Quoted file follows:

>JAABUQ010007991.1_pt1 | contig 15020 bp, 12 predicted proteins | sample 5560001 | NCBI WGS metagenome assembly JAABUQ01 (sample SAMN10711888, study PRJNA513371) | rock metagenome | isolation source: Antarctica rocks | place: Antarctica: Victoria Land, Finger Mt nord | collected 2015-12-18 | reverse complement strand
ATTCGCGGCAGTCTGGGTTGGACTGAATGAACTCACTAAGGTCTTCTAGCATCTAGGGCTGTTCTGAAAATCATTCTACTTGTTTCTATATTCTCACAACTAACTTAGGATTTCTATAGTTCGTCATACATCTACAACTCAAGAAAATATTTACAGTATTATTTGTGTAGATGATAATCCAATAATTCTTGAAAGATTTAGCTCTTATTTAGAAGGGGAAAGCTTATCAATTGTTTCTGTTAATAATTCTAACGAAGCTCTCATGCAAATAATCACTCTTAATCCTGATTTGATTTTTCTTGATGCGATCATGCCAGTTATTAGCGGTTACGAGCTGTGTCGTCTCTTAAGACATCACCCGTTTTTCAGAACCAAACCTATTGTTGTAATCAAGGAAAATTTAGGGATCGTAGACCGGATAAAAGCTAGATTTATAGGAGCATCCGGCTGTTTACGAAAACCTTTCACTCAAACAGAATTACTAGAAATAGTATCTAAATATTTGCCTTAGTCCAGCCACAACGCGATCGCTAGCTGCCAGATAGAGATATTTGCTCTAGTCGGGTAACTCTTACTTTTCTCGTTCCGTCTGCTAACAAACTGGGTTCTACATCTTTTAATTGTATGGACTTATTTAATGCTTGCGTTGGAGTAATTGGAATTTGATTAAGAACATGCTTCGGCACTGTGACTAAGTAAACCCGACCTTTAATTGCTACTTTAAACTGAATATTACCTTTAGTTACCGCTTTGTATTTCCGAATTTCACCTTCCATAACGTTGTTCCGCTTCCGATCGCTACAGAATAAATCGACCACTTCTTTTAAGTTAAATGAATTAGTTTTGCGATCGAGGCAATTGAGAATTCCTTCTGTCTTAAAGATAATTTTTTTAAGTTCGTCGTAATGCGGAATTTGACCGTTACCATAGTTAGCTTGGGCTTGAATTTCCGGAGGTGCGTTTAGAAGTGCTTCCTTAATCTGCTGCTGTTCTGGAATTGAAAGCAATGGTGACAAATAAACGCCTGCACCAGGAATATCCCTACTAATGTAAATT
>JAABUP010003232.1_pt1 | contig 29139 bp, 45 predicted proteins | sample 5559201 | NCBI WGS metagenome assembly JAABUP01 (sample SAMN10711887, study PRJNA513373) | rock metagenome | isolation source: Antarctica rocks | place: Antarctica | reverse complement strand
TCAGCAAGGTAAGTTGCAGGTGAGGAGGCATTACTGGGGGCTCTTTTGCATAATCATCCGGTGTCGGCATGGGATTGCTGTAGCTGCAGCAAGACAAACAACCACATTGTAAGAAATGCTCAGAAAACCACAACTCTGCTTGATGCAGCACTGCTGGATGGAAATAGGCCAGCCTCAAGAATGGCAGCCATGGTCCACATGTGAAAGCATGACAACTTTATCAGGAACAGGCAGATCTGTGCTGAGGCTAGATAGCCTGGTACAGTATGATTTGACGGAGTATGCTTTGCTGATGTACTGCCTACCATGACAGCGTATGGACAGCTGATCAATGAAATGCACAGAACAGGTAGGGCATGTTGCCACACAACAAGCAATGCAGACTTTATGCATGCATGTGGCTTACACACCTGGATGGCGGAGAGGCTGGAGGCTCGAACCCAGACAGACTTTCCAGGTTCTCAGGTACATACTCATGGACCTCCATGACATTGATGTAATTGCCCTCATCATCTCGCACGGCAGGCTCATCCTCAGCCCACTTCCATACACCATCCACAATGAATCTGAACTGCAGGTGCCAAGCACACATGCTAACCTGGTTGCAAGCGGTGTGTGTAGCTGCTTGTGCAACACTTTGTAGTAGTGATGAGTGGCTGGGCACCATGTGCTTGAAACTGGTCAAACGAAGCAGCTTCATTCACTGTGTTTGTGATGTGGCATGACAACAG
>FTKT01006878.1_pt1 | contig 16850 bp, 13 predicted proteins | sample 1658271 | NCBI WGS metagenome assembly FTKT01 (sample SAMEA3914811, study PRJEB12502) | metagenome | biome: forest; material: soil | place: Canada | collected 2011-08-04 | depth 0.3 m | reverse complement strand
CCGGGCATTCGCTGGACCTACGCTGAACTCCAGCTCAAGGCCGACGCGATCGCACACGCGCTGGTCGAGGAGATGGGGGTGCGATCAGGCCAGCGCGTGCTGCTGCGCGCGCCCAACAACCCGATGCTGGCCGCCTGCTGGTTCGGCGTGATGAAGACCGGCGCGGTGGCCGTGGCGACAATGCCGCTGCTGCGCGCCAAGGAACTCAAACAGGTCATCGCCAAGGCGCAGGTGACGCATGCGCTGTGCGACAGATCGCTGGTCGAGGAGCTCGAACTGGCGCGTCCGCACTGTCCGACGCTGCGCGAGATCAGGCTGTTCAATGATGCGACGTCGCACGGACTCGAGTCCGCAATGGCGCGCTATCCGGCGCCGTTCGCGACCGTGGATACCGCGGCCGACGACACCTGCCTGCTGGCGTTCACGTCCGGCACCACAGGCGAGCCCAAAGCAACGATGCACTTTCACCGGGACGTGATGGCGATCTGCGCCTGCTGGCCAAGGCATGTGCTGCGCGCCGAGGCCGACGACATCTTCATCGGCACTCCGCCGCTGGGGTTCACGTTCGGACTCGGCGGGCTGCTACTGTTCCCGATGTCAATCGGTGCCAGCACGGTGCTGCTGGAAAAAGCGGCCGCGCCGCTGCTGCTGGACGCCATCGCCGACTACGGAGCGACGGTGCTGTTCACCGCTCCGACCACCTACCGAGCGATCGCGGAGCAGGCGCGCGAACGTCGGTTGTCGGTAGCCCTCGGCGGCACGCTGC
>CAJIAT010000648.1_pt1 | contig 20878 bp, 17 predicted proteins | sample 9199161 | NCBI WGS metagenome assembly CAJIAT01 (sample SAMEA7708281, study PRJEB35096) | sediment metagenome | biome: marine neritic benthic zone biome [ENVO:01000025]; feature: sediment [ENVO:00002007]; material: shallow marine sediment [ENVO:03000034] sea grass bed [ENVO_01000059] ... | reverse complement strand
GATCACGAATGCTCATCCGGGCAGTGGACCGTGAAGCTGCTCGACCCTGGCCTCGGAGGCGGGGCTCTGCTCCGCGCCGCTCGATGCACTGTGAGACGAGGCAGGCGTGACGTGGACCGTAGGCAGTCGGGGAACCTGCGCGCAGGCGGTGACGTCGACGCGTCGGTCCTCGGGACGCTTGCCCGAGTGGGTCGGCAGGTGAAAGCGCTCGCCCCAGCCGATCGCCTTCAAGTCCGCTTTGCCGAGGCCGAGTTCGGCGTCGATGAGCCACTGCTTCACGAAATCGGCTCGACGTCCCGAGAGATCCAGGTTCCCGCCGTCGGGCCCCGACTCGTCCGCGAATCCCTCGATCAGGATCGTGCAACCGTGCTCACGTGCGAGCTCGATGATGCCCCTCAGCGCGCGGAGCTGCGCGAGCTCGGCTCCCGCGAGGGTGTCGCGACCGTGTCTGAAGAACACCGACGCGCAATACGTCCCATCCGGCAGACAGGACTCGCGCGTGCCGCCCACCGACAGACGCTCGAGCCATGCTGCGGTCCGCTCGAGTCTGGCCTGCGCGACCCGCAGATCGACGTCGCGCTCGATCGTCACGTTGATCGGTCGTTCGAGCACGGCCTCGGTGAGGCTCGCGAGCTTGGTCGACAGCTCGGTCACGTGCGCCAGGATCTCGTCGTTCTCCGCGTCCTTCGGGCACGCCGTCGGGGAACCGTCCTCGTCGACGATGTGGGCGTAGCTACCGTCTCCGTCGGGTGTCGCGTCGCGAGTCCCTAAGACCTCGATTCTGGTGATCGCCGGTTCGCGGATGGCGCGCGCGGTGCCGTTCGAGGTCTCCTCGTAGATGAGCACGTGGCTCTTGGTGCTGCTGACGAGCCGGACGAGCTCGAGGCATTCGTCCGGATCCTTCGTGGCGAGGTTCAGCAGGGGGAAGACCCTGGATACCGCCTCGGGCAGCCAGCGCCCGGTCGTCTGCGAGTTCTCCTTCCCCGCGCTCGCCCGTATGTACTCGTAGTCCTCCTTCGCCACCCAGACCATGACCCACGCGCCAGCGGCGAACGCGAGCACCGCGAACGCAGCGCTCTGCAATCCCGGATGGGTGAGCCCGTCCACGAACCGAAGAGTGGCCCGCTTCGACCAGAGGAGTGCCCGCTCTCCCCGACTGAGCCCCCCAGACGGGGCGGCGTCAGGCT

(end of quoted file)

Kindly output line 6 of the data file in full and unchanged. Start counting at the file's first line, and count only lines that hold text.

CCGGGCATTCGCTGGACCTACGCTGAACTCCAGCTCAAGGCCGACGCGATCGCACACGCGCTGGTCGAGGAGATGGGGGTGCGATCAGGCCAGCGCGTGCTGCTGCGCGCGCCCAACAACCCGATGCTGGCCGCCTGCTGGTTCGGCGTGATGAAGACCGGCGCGGTGGCCGTGGCGACAATGCCGCTGCTGCGCGCCAAGGAACTCAAACAGGTCATCGCCAAGGCGCAGGTGACGCATGCGCTGTGCGACAGATCGCTGGTCGAGGAGCTCGAACTGGCGCGTCCGCACTGTCCGACGCTGCGCGAGATCAGGCTGTTCAATGATGCGACGTCGCACGGACTCGAGTCCGCAATGGCGCGCTATCCGGCGCCGTTCGCGACCGTGGATACCGCGGCCGACGACACCTGCCTGCTGGCGTTCACGTCCGGCACCACAGGCGAGCCCAAAGCAACGATGCACTTTCACCGGGACGTGATGGCGATCTGCGCCTGCTGGCCAAGGCATGTGCTGCGCGCCGAGGCCGACGACATCTTCATCGGCACTCCGCCGCTGGGGTTCACGTTCGGACTCGGCGGGCTGCTACTGTTCCCGATGTCAATCGGTGCCAGCACGGTGCTGCTGGAAAAAGCGGCCGCGCCGCTGCTGCTGGACGCCATCGCCGACTACGGAGCGACGGTGCTGTTCACCGCTCCGACCACCTACCGAGCGATCGCGGAGCAGGCGCGCGAACGTCGGTTGTCGGTAGCCCTCGGCGGCACGCTGC